:-) Perhaps your question would be better suited as a StackOverflow question, not a comment on an answer. –  Daryl Spitzer Mar 6 at 0:12
To all people who were trying to include a file to their path... by definition "the shell path is a colon delimited list of directories". I'm relatively new to python, but the python path also follows the unix design principle from what I have seen. Please correct me if I am wrong. –  Michael Baptist Apr 15 at 5:37
The python path can contain zip archives, "eggs" (a complex kind of zip archives), etc. Modules can be imported out of them. So the path elements are indeed containers of files, but they are not necessarily directories. –  alexis Apr 30 at 21:21
def import_file(full_path_to_module):
        import os
        module_dir, module_file = os.path.split(full_path_to_module)
        module_name, module_ext = os.path.splitext(module_file)
        save_cwd = os.getcwd()
        module_obj = __import__(module_name)
        module_obj.__file__ = full_path_to_module
        globals()[module_name] = module_obj
        raise ImportError

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Why write 14 lines of buggy code when this is already addressed by the standard library? You haven't done error checking on format or content of full_path_to_module or the os.whatever operations; and using a catch-all except: clause is rarely a good idea. –  Chris Johnson Jun 7 '13 at 19:17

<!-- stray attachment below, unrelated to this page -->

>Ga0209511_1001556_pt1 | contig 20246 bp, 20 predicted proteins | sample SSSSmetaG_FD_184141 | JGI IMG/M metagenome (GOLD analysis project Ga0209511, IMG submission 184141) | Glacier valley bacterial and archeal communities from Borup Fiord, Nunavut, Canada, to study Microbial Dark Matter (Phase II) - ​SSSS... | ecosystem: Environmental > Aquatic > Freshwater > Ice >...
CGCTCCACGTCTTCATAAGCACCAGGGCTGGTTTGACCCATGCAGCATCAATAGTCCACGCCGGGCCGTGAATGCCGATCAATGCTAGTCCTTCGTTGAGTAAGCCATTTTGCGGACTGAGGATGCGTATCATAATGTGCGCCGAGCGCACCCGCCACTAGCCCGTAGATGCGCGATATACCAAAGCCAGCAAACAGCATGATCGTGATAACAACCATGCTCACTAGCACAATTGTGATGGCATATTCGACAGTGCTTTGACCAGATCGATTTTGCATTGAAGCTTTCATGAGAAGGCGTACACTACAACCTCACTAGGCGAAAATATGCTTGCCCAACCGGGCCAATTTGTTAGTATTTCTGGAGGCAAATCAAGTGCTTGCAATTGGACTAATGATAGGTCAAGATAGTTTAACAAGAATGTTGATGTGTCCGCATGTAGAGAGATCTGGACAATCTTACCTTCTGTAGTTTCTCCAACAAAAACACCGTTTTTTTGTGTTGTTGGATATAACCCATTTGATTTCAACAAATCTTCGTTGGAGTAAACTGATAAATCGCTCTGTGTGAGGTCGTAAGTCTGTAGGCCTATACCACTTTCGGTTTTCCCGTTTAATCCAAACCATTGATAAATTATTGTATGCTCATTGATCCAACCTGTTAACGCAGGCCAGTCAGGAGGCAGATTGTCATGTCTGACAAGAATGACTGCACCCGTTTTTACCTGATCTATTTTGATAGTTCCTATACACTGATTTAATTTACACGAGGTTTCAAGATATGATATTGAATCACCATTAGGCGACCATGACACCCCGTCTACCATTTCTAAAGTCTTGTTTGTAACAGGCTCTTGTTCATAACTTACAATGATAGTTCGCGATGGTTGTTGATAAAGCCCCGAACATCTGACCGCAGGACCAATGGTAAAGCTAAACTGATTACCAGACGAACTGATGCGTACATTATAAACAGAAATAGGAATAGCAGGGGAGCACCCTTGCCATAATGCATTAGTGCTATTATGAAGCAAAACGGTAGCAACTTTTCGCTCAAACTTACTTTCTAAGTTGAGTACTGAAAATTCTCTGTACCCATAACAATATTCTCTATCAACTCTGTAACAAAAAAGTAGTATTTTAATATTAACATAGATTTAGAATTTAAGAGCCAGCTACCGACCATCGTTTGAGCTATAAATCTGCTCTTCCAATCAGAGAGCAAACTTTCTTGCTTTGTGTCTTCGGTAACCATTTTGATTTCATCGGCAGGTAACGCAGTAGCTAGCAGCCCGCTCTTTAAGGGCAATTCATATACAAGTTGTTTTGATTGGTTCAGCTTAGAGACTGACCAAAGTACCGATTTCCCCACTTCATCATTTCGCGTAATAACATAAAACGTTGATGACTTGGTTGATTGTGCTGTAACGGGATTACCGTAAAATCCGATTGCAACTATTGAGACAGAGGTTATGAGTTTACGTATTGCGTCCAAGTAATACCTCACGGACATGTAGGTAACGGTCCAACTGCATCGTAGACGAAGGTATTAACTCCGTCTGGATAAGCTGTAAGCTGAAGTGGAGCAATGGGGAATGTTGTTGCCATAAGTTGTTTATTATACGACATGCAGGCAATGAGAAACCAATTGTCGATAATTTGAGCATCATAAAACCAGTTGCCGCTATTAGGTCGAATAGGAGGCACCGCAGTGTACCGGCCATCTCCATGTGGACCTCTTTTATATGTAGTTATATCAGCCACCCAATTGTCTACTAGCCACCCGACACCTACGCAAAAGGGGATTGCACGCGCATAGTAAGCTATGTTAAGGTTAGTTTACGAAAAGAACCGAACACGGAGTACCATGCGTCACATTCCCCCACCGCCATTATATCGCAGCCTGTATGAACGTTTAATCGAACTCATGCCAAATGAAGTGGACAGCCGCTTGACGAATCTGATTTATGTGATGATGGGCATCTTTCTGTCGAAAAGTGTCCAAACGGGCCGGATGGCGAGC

You should use more "try-finally"s in here. E.g. save_cwd = os.getcwd() try: … finally: os.chdir(save_cwd) –  Kay Sep 21 '14 at 1:33
@ChrisJohnson this is already addressed by the standard library yeah, but python has nasty habit of not being backward-compatible... as the checked answer says there're 2 different ways before and after 3.3. In that case I'd rather like to write my own universal function than check version on the fly. And yes, maybe this code isn't too well error-protected, but it shows an idea (which is os.chdir(), I haven't though about it), basing on which I can write a better code. Hence +1. –  Sushi271 May 15 at 10:27